Neil Rhodes and Julie McKeehan are experienced authors who, through their company, Calliope Enterprises, work closely with Palm Computing to develop new training materials, materials that are based on this book. They are both programmers with many years of experience working with hand-held systems. Neil and Julied authored several books on C++ and hand-held systems, and now bring their skills to the Palm Computing Platform. Julie has been a systems administrator, a director of software development at a successful Macintosh software company, a teacher (of programmers for Apple Developer University), and author (of Newton books, a C++ book, and an Internet book).
Table of Contents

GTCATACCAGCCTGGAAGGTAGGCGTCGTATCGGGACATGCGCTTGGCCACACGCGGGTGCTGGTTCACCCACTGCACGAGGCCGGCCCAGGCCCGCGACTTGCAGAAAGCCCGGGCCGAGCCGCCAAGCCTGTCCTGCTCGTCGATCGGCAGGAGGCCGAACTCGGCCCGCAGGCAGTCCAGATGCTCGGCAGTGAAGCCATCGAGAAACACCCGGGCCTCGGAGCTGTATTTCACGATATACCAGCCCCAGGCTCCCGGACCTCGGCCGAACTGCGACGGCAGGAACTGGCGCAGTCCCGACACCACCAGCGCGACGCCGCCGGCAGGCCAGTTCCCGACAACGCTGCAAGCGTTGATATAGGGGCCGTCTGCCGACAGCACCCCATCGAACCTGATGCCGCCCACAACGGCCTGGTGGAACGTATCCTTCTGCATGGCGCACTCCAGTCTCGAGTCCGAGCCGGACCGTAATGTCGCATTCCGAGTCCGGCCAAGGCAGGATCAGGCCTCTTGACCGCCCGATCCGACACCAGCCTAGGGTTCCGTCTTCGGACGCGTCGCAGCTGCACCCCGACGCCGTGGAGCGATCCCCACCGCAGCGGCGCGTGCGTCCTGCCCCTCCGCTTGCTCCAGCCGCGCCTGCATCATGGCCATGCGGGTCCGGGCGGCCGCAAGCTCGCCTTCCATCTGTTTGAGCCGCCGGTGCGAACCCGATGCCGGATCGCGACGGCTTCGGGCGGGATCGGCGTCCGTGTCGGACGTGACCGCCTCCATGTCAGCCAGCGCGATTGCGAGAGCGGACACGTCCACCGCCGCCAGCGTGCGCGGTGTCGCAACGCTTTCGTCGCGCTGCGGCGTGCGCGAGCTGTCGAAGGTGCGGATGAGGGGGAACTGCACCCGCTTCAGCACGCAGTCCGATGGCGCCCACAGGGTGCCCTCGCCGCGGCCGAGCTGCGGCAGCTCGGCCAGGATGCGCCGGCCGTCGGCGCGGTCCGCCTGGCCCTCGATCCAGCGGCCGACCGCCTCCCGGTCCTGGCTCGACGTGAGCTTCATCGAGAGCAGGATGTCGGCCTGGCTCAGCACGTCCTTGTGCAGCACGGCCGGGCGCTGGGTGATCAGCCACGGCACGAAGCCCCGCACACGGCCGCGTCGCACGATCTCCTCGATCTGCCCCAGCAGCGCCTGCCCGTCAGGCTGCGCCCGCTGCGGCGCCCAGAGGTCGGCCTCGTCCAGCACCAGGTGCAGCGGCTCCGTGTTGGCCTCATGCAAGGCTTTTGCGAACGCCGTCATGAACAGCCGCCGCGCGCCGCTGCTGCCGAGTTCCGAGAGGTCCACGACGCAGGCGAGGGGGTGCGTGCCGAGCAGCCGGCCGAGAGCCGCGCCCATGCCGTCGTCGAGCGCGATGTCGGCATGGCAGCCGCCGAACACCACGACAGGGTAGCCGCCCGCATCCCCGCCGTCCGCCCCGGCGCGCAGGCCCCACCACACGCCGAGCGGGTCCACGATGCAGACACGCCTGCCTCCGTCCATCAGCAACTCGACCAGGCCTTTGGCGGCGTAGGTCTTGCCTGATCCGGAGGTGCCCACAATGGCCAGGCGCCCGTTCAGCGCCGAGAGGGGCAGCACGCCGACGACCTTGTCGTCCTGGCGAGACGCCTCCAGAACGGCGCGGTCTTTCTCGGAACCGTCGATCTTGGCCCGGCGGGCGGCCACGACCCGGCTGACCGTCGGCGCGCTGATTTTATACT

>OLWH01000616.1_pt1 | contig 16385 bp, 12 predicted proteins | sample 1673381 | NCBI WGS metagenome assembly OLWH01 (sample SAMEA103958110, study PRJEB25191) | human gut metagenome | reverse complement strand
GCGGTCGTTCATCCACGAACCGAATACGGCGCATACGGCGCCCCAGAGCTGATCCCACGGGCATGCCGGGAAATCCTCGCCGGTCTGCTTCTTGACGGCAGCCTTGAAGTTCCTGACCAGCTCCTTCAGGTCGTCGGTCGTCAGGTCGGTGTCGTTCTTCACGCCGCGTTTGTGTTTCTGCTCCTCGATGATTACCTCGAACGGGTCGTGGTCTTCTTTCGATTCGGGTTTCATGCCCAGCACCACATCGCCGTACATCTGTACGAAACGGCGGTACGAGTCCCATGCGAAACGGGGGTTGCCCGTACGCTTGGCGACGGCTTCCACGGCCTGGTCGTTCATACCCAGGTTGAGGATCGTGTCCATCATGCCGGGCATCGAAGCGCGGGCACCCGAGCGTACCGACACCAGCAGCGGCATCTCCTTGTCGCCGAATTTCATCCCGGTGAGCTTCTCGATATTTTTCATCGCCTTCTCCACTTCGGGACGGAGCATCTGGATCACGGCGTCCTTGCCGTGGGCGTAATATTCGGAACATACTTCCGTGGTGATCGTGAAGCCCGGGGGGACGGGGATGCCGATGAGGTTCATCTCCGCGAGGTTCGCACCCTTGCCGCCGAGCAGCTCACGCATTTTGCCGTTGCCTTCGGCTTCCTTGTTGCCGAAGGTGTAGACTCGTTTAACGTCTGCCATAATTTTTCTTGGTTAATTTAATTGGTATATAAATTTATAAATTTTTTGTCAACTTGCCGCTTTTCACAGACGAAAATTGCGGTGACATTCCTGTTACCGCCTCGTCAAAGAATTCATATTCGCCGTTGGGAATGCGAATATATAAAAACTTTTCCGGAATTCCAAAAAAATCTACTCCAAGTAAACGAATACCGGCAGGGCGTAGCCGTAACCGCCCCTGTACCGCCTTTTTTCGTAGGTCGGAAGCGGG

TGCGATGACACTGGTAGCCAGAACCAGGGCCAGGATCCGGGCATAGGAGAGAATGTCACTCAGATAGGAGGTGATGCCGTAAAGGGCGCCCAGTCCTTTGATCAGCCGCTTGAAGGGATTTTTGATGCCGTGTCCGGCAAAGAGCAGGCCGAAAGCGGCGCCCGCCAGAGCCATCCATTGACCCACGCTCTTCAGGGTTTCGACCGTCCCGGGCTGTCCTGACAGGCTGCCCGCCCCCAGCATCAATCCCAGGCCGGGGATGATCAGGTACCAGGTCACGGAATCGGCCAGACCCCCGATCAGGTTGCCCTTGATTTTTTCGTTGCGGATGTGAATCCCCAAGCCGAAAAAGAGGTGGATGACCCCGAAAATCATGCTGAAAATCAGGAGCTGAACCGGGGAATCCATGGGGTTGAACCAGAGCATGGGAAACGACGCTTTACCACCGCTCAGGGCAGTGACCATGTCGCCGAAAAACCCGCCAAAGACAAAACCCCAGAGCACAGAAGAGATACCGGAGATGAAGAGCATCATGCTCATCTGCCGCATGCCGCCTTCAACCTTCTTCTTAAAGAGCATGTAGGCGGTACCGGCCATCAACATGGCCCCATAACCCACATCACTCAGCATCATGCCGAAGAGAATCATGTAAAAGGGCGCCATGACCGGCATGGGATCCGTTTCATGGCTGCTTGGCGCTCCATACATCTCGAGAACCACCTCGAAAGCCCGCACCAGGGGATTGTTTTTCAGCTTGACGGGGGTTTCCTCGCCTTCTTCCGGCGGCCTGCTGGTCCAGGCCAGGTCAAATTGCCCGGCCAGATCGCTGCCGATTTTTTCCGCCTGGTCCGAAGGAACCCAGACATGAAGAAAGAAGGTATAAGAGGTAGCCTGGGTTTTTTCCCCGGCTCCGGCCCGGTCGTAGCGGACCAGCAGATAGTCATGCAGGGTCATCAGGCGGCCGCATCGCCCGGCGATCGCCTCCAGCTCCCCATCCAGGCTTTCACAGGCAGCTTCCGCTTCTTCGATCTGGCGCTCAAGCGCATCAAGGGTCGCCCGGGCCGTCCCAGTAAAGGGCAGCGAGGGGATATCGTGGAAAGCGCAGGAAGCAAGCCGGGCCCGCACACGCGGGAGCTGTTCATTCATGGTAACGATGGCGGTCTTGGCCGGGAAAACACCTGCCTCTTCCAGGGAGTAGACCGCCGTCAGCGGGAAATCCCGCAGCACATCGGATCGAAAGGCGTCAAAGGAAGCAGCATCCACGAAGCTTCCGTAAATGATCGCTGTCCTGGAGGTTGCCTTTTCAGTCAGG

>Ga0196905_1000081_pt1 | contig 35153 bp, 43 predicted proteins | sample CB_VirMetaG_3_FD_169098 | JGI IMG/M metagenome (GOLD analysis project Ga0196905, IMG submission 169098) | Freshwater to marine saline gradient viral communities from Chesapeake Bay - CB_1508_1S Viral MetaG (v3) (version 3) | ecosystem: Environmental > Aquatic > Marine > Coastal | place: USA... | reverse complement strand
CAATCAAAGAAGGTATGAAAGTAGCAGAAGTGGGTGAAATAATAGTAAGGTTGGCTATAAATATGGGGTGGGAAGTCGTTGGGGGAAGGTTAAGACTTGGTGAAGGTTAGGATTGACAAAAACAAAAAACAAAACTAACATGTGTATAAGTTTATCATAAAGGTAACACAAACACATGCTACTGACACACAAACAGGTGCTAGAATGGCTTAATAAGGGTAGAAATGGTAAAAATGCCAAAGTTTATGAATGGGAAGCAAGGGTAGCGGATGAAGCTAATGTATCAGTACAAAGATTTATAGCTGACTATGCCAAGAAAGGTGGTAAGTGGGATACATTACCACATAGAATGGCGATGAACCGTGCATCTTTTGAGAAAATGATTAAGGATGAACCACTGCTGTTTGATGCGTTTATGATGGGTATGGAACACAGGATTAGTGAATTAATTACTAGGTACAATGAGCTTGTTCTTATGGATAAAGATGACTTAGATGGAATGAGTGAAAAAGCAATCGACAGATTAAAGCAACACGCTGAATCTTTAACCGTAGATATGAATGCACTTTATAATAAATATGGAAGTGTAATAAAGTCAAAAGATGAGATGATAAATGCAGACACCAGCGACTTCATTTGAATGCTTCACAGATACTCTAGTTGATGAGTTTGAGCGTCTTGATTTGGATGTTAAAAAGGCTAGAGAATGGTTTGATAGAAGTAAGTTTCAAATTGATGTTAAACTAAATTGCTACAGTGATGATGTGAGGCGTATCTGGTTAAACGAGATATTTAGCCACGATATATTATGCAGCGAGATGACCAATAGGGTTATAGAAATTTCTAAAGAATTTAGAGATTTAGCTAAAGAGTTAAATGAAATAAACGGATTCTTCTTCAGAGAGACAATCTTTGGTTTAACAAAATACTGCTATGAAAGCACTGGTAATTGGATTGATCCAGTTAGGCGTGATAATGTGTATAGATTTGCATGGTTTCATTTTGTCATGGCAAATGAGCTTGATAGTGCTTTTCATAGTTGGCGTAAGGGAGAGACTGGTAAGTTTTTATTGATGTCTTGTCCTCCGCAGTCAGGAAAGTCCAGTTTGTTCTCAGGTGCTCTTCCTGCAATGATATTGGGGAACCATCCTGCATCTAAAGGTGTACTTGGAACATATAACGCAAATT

Foreword; Foreword; Preface; The Palm Phenomenon; Who This Book Is For--C Programmers; What This Book Is About and How to Read It; What's in a Name--Is It a Pilot or a Palm?; Conventions Used in This Book; How to Contact Us; Versions of Things; Whom We Need to Thank; Palm--Why It Works and How to Program It; Chapter 1: The Palm Solution; 1.1 Why Palm Succeeded Where So Many Failed; 1.2 Designing Applications for Palm Devices; 1.3 Elements in a Palm Application; 1.4 Summary; Chapter 2: Development Environments and Languages; 2.1 Overview; 2.2 Handheld Development; 2.3 Alternative Development Environments; 2.4 High-Level Forms Development; 2.5 Conduit Development; 2.6 Conclusion; Chapter 3: Designing a Solution; 3.1 User Interface Elements in an Application; 3.2 General Design of a Palm Application; 3.3 How the Sample Applications Are Useful; 3.4 User Interface of the Sales Application; 3.5 Developing a Prototype; 3.6 Design Tradeoffs in the Sample Application; 3.7 Designing for a Small Screen; 3.8 Designing the Databases; 3.9 Designing the Conduit; 3.10 Design Summary; Designing Palm Applications; Chapter 4: Structure of an Application; 4.1 Terminology; 4.2 A Simple Application; 4.3 Scenarios; 4.4 Memory Is Extremely Limited; 4.5 Other Times Your Application Is Called; 4.6 Summary; Chapter 5: Forms and Form Objects; 5.1 Resources; 5.2 Forms; 5.3 Form Objects; 5.4 Resources, Forms, and Form Objects in the Sales Application; Chapter 6: Databases; 6.1 Overview of Databases and Records; 6.2 Creating, Opening, and Closing Databases; 6.3 Working with Records; 6.4 Examining Databases in the Sales Sample; Chapter 7: Menus; 7.1 Menu User Interface; 7.2 Menu Resources; 7.3 Application Code for Menus; 7.4 Adding Menus to the Sample Application; Chapter 8: Extras; 8.1 Tables; 8.2 Tables in the Sample Application; 8.3 Find; 8.4 Beaming; 8.5 Barcodes; Chapter 9: Communications; 9.1 Serial; 9.2 TCP/IP; Chapter 10: Debugging Palm Applications; 10.1 Using POSE; 10.2 Device Reset; 10.3 Graffiti Shortcut Characters; 10.4 Source-Level Debugging with CodeWarrior; 10.5 Source-Level Debugging with GNU PalmPilot SDK; 10.6 Using Simulator on Mac OS; 10.7 Gremlins; Designing Conduits; Chapter 11: Getting Started with Conduits; 11.1 Overview of Conduits; 11.2 Registering and Unregistering a Conduit; 11.3 Conduit Entry Points; 11.4 The HotSync Log; 11.5 When the HotSync Button Gets Pressed; 11.6 Using the Backup Conduit; 11.7 Creating a Minimal Sales Conduit; Chapter 12: Uploading and Downloading Data with a Conduit; 12.1 Conduit Requirements; 12.2 Where to Store Data; 12.3 Creating, Opening, and Closing Databases; 12.4 Downloading to the Handheld; 12.5 Uploading to the Desktop; 12.6 When the HotSync Button Gets Pressed; 12.7 Portability Issues; 12.8 The Sales Conduit; Chapter 13: Two-Way Syncing; 13.1 The Logic of Syncing; 13.2 The Conduit Classes; 13.3 Sales Conduit Sample Based on the Classes; 13.4 Generic Conduit; 13.5 Sales Conduit Based on Generic Conduit; Chapter 14: Debugging Conduits; 14.1 HotSync Flags; 14.2 Source-Level Debugging; 14.3 Avoiding Timeouts While Debugging; 14.4 Conduit Problems You Might Have; 14.5 Test with POSE; 14.6 Turn Off Other Conduits During Testing; 14.7 Use the Log, Luke; Where to Go From Here; Palm Programming Book Web Site; The Official Palm Developer Site; Palm Programming Mailing Lists; Third-Party Palm Programming Resources; Third-Party Palm Programming FAQ; RoadCoders, Handheld Developers; PalmCentral; Journals and Magazines; Colophon;